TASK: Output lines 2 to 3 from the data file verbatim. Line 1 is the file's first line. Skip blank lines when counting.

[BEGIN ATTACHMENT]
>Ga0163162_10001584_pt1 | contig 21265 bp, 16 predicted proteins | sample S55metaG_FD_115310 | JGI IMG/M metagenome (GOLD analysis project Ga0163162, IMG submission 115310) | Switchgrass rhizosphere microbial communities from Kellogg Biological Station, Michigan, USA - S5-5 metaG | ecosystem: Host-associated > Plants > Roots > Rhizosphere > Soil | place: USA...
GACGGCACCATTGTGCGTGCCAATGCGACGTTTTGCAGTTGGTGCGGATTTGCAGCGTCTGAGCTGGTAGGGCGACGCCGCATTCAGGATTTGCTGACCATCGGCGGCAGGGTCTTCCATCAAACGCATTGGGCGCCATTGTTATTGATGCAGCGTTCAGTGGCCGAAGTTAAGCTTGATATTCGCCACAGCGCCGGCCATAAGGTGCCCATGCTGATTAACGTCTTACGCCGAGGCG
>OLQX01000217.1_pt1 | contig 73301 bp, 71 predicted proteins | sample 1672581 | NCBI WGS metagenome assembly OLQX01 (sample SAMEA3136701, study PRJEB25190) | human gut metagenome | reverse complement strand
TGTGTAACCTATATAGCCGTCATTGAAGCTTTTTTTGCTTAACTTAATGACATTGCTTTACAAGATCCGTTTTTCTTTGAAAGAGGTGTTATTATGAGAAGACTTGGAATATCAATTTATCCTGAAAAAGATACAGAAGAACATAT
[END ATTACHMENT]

GACGGCACCATTGTGCGTGCCAATGCGACGTTTTGCAGTTGGTGCGGATTTGCAGCGTCTGAGCTGGTAGGGCGACGCCGCATTCAGGATTTGCTGACCATCGGCGGCAGGGTCTTCCATCAAACGCATTGGGCGCCATTGTTATTGATGCAGCGTTCAGTGGCCGAAGTTAAGCTTGATATTCGCCACAGCGCCGGCCATAAGGTGCCCATGCTGATTAACGTCTTACGCCGAGGCG
>OLQX01000217.1_pt1 | contig 73301 bp, 71 predicted proteins | sample 1672581 | NCBI WGS metagenome assembly OLQX01 (sample SAMEA3136701, study PRJEB25190) | human gut metagenome | reverse complement strand